Challenging the status quo: It's OK to question value of long-standing traditions in dental hygiene
JoAnn Gurenlian, RDH, explains why dental hygiene politics, even when a rift occurs, can be good for the profession.
By JoAnn R. Gurenlian, RDH, PhD
Politics makes for interesting lessons. Witness our national election. Months ago, the political pundits were dumbfounded that the leading contestant in the Republican campaign would be a businessman with no political experience. Predictions were that he would never get the delegates needed to win the party nomination and no one needed to take him seriously. And who would imagine that a Democratic Socialist would ask for small donations and give another candidate a serious run for her money? For the first time in a long time, the American public is actively engaged in this presidential election and may alter the course of history by examining this concept of delegates deciding elections. Change in national elections is most definitely upon us.
History making may also be happening within our own national organization and structure. By now, you may have read or heard about the situation with the California Dental Hygienists' Association (CDHA) and the American Dental Hygienists' Association (ADHA). The leadership of the CDHA wanted changes to the constituent charter agreement with the ADHA. Unable to negotiate those changes, the CDHA leadership voted to sever ties with the ADHA. That decision was an audacious move in itself, considering the leadership did not consult its membership at the House of Delegates meeting prior to announcing the decision. What that implies is the leadership felt bold action was warranted.
The point of this column is not to judge the actions of the CDHA or the ADHA. Rather, it is to note the importance of challenging the status quo. Sometimes we are asked to sign off on a document, rubber stamp something, just keep moving with the tempo, and not ever question the customs. On occasion, however, maybe it is a good practice to stop and ask: Why are we doing this? Or, why are we doing something this way? Not that we need to disagree simply to disagree, but perhaps there is value in asking questions. Could we be doing something better than this or this particular way? Are there other options to consider? If the answer is, "This is the way it has to be," or "This is the way we have always done it," then perhaps taking a stand is appropriate.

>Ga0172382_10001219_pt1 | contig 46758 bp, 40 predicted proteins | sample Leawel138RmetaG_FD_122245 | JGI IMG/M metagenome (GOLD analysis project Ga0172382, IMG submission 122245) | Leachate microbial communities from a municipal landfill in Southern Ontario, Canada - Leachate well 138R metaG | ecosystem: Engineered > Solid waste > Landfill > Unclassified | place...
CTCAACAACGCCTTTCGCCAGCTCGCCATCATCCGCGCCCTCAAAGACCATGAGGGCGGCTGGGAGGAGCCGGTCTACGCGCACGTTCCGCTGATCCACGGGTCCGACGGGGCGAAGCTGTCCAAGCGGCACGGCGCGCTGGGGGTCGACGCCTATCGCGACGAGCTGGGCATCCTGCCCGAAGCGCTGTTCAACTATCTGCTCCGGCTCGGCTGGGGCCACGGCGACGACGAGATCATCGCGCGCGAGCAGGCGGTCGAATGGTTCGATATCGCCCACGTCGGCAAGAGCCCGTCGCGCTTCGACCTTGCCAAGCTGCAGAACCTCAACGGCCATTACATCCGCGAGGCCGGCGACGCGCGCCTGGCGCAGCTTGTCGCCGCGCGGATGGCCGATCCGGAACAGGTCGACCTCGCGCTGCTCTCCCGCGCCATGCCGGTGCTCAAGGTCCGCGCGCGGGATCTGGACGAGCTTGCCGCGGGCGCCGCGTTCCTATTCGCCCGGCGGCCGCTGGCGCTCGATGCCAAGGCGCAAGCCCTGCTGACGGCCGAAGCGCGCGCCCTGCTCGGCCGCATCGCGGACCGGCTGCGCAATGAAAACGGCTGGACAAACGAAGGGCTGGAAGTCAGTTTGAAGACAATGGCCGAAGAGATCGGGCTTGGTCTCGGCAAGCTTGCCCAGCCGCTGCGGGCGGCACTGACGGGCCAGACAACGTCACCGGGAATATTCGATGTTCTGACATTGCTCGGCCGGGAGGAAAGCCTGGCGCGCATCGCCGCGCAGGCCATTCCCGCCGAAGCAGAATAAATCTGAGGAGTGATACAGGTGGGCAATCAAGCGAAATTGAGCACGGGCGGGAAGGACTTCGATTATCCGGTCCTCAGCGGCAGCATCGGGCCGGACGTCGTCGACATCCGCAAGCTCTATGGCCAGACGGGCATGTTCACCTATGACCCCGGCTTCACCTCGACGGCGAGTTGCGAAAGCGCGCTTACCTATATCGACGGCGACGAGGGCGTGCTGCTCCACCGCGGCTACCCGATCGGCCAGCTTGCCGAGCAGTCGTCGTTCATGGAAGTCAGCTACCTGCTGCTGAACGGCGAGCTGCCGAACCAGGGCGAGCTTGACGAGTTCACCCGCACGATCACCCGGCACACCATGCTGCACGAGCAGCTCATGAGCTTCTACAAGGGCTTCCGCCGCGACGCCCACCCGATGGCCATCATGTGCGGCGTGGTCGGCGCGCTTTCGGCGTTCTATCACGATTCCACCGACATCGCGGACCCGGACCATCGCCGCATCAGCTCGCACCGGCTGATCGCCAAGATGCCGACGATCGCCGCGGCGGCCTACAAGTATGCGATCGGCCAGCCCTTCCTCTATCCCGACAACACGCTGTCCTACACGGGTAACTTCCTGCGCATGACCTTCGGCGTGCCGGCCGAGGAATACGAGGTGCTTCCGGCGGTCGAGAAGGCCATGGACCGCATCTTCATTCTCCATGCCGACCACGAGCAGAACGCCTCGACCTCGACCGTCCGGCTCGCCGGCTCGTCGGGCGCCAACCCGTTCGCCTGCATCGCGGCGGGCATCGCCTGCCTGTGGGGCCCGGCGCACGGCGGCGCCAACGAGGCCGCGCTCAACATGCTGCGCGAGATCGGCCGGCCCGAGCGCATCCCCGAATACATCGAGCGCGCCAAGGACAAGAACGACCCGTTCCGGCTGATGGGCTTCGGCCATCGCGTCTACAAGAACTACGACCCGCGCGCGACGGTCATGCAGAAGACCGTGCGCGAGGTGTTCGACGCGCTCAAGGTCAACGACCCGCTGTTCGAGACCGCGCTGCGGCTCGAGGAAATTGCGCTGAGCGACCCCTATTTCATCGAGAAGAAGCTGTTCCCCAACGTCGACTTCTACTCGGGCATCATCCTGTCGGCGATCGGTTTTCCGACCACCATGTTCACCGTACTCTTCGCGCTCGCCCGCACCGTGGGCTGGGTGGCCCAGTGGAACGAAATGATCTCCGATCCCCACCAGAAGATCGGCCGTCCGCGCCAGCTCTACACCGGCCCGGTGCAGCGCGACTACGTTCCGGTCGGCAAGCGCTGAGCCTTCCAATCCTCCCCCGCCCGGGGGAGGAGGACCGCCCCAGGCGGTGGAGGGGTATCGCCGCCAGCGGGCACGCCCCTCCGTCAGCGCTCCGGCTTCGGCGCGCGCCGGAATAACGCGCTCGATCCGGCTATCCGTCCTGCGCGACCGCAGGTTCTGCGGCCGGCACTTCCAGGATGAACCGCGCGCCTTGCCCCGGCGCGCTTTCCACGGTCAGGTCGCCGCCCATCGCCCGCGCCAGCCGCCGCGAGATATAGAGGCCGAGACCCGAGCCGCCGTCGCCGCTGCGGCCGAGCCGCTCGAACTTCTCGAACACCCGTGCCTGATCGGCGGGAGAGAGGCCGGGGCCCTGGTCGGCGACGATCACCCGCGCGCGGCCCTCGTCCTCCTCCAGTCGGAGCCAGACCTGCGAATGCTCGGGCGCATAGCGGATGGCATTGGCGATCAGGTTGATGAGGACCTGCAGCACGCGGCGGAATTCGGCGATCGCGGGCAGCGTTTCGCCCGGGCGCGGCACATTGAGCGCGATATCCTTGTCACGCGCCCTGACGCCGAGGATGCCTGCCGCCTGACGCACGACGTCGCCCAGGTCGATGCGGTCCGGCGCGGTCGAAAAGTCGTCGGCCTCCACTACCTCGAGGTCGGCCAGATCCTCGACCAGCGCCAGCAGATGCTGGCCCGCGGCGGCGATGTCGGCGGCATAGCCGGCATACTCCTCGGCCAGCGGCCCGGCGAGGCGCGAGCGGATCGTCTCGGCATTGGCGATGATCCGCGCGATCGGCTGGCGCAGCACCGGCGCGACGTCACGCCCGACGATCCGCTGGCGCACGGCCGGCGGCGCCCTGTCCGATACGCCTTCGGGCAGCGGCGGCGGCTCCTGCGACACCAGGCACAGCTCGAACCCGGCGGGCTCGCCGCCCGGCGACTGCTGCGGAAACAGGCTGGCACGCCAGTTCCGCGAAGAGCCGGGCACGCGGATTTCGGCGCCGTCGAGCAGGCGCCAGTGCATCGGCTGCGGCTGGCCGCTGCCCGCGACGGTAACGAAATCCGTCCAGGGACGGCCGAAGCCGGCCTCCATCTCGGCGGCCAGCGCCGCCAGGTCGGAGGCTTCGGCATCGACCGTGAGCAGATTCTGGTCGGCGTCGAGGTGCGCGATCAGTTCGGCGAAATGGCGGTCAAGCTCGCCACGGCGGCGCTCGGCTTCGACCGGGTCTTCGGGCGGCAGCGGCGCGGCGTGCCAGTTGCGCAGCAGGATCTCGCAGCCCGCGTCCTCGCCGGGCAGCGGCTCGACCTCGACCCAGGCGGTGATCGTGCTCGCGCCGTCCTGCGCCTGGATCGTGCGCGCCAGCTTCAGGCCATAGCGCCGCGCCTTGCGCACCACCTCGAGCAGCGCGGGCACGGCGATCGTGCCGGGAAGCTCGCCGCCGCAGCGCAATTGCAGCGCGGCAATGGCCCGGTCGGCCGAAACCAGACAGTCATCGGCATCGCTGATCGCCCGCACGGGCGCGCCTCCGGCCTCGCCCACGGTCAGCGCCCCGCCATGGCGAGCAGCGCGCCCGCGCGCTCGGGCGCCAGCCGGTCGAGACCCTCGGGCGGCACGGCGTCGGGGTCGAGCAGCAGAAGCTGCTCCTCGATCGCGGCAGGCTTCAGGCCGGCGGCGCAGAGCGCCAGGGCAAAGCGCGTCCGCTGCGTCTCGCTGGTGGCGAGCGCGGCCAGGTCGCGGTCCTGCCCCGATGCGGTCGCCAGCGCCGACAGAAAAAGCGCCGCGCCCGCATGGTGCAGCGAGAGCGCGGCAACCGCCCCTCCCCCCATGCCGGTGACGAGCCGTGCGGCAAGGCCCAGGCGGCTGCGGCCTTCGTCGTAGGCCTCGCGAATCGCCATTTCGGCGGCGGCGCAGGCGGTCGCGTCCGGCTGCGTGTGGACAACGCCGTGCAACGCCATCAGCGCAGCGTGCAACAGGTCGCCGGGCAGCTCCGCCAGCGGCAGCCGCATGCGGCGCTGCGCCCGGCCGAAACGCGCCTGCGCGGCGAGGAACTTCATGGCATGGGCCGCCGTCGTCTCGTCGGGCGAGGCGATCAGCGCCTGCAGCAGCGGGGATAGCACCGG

There is nothing wrong with evaluating our position or questioning where we are and where we want to be. Growth and change have positive results. As we go through that journey, do so with an open mind, a spirit of learning, and a willingness to maintain two-way communication. In the end, what we want is something that is beneficial for our members and not a bitter rivalry. We can be savvy and strong negotiators, and walk away as supportive colleagues. This process occurs in business on a regular basis.
The situation between the CDHA and the ADHA is a good one. It probably woke up hundreds of complacent dental hygienists who were very happy to let a few colleagues do all the work. Now they are getting involved, learning the facts, forming an opinion, taking action, learning what their dues mean, or even paying dues-something they may not have done in a while. They are becoming energized and invested in their profession and their professional organization. Others may decide to let their dues lapse and leave CDHA or the ADHA. Some may talk about starting a whole new organization in California, one that better represents their interests. No matter what, the experience signifies the need for change, a revolution of sorts. The end result, just like this national election, is going to be fascinating. RDH
JOANN R. GURENLIAN, RDH, PhD, is president of Gurenlian & Associates, and provides consulting services and continuing education programs to health-care providers. She is a professor and dental hygiene graduate program director at Idaho State University, and president of the International Federation of Dental Hygienists.